Autumn House has loved seeing Hadley Moore receive well-deserved recognition for her work as of late. Her debut short story collection Not Dead Yet and Other Stories was longlisted for the 2020 PEN/Robert W. Bingham Prize for Debut Short Story Collection, won the Eric Hoffer category prize for short story/anthology and was on the shortlist for the grand prize, and was on the shortlist the Rubery Book Award in short stories. In this Q&A with Laurie Marshall, Hadley shares what her experience has been like coming to writing late, receiving praise, finding community, and what her writing process is like. Here’s a sample of their conversation:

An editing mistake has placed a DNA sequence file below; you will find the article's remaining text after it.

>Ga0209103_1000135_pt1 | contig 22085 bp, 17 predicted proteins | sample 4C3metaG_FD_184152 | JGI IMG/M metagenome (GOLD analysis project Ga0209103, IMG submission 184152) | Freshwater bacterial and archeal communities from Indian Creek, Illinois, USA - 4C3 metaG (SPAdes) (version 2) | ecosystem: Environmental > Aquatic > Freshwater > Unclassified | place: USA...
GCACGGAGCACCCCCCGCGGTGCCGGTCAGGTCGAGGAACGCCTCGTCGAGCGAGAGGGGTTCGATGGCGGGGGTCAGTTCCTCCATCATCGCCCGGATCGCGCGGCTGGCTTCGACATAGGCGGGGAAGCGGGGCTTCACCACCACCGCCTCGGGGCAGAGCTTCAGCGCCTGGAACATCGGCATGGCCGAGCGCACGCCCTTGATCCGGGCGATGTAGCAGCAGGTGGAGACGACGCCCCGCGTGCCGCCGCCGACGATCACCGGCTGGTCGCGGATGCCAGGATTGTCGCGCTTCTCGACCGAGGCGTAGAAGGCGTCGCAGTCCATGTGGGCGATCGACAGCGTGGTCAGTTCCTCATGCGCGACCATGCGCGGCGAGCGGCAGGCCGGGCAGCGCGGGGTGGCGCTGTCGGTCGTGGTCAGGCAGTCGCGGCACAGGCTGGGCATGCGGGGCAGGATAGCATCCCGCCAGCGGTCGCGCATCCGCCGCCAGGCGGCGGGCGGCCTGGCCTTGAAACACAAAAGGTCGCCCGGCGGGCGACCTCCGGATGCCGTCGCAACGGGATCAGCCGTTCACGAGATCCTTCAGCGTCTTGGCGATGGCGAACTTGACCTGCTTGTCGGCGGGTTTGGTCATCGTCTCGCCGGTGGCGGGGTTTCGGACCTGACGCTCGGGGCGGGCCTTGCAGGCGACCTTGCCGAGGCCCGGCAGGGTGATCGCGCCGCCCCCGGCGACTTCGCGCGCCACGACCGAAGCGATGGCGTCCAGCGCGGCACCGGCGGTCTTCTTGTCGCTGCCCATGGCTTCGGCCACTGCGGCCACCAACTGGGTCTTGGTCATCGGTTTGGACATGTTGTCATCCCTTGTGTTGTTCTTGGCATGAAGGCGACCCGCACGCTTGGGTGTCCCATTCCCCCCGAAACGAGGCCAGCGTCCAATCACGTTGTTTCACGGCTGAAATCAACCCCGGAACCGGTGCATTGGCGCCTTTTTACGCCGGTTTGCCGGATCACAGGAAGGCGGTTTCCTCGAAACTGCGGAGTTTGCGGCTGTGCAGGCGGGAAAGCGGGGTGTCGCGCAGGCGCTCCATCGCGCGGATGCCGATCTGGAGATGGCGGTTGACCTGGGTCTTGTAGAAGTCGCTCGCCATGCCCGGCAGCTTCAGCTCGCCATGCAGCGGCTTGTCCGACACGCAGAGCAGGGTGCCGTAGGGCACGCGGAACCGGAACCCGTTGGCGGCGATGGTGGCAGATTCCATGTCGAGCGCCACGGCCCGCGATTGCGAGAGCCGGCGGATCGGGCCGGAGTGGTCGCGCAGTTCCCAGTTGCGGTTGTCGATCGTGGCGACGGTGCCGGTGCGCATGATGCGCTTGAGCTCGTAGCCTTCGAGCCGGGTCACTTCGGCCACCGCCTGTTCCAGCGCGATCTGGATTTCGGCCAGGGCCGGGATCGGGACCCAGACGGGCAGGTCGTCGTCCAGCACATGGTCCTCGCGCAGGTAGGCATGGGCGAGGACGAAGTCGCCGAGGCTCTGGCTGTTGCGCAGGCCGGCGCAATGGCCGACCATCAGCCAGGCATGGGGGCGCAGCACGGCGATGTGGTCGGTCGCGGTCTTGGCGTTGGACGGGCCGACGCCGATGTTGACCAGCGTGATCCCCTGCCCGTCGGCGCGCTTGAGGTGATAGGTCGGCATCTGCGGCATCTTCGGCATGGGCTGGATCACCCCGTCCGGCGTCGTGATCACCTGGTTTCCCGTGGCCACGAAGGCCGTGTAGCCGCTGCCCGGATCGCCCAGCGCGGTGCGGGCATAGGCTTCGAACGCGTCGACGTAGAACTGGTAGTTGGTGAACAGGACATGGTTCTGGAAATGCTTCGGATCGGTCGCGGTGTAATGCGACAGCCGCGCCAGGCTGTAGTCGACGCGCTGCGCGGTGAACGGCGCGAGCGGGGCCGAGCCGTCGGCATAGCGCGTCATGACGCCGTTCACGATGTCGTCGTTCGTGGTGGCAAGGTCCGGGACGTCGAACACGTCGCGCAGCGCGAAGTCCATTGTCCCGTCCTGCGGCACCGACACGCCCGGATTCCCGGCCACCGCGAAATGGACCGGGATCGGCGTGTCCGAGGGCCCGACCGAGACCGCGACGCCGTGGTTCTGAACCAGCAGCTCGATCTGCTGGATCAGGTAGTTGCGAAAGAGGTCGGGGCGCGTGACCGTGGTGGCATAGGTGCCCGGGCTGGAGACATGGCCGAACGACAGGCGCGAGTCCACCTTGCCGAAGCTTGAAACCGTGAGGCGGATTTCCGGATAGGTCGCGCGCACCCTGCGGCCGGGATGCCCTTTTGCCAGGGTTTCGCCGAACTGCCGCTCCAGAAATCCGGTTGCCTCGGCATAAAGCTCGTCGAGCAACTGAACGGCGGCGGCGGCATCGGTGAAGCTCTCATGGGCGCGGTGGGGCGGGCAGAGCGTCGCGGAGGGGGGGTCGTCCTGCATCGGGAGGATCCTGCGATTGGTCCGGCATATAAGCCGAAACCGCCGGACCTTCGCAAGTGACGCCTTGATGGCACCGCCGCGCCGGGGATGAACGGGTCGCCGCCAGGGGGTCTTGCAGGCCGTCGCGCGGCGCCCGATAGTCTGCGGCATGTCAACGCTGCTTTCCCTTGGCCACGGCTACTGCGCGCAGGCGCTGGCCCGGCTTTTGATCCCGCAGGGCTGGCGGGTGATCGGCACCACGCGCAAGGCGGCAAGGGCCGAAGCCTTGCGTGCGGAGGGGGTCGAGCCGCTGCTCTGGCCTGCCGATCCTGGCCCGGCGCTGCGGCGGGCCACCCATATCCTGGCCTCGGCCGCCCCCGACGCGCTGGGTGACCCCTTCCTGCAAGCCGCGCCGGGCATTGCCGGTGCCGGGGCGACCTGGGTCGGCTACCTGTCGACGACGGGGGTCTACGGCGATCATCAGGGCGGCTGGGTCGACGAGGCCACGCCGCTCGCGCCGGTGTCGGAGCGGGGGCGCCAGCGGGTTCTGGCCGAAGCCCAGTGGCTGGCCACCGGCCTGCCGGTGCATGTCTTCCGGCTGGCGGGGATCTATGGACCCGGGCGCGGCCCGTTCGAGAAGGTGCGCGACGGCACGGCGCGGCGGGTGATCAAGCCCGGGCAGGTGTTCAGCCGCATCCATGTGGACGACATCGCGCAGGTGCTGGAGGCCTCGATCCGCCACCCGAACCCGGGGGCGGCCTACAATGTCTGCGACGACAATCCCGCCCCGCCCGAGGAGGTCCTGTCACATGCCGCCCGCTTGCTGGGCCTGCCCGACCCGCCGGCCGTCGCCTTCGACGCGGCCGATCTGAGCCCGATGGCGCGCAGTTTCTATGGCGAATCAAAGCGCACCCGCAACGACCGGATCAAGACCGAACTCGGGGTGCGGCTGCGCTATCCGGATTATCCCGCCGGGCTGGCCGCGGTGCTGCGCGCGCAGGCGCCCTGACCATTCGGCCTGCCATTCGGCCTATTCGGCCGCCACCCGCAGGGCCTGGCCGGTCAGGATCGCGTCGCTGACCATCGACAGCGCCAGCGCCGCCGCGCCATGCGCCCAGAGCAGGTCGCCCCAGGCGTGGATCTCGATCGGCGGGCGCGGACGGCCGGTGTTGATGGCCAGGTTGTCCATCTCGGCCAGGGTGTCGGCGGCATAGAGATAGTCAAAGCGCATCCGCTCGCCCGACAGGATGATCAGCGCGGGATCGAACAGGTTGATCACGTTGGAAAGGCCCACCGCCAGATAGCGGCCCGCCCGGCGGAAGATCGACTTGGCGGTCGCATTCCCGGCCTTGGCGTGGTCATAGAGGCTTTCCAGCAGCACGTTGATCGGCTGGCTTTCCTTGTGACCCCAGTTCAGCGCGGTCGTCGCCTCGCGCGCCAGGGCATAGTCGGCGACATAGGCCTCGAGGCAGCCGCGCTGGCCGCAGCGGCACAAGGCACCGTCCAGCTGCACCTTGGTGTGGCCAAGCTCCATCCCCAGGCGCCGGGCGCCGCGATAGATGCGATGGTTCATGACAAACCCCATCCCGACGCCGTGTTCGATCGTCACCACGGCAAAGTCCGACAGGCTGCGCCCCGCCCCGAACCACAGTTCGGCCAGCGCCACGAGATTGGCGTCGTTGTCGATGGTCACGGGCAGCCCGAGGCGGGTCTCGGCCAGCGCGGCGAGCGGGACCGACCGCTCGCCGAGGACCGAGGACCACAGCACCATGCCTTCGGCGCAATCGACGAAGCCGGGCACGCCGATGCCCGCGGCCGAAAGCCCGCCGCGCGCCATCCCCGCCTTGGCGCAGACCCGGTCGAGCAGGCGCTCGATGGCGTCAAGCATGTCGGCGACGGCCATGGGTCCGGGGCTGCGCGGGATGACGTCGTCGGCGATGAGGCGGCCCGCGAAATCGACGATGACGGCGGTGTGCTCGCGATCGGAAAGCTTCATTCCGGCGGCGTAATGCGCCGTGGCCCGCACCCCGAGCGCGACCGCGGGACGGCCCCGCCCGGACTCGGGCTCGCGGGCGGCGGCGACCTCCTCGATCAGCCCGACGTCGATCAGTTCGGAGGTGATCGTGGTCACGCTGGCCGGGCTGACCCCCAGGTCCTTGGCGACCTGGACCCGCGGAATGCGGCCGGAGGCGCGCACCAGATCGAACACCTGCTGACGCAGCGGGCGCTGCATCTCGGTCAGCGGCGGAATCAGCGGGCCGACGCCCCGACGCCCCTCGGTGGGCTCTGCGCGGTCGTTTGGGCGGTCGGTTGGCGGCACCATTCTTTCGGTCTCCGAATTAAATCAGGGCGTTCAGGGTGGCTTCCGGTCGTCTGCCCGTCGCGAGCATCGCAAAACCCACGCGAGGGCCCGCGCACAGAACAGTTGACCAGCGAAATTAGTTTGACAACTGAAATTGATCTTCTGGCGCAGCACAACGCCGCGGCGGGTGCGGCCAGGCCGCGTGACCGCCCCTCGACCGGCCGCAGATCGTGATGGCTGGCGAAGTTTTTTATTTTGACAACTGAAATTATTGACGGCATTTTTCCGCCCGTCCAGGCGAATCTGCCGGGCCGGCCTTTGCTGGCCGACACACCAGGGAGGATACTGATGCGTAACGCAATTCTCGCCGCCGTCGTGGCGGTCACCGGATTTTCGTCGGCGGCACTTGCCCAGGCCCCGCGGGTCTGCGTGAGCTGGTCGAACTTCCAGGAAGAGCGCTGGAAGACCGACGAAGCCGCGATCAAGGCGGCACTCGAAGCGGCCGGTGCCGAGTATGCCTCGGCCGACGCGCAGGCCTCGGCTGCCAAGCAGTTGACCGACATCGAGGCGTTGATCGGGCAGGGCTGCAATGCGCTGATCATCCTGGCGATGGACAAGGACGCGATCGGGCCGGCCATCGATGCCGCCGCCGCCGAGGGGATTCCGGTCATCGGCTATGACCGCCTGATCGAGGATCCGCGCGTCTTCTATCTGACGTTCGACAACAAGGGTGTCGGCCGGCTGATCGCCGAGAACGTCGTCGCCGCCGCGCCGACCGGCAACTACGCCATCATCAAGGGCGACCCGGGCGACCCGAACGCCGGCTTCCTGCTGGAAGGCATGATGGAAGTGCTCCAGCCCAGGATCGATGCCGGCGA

The stories in Not Dead Yet don’t hesitate to spotlight uncomfortable thoughts and behaviors, and then kind of spend time picking at the scab around them, just for good measure. How did you find your way to that kind of storytelling?
I feel relieved by honesty and truth-telling. And, well, sometimes life is scabby and we humans pick at our scabs. It’s not usually healthy or productive, but we do it. And I have compassion for my characters while they’re engaging in self-destruction. I’m not after violence or abuse or addiction or grief for its own sake; I’m not after prurience. I think that being clear-eyed about the full picture of our humanity makes for good fiction, and it’s definitely an element I look for in my reading life as well.
Many thanks to Laurie Marshall for taking the time to get to know Hadley and her work better and for sharing this conversation with us. Read the full Q&A here.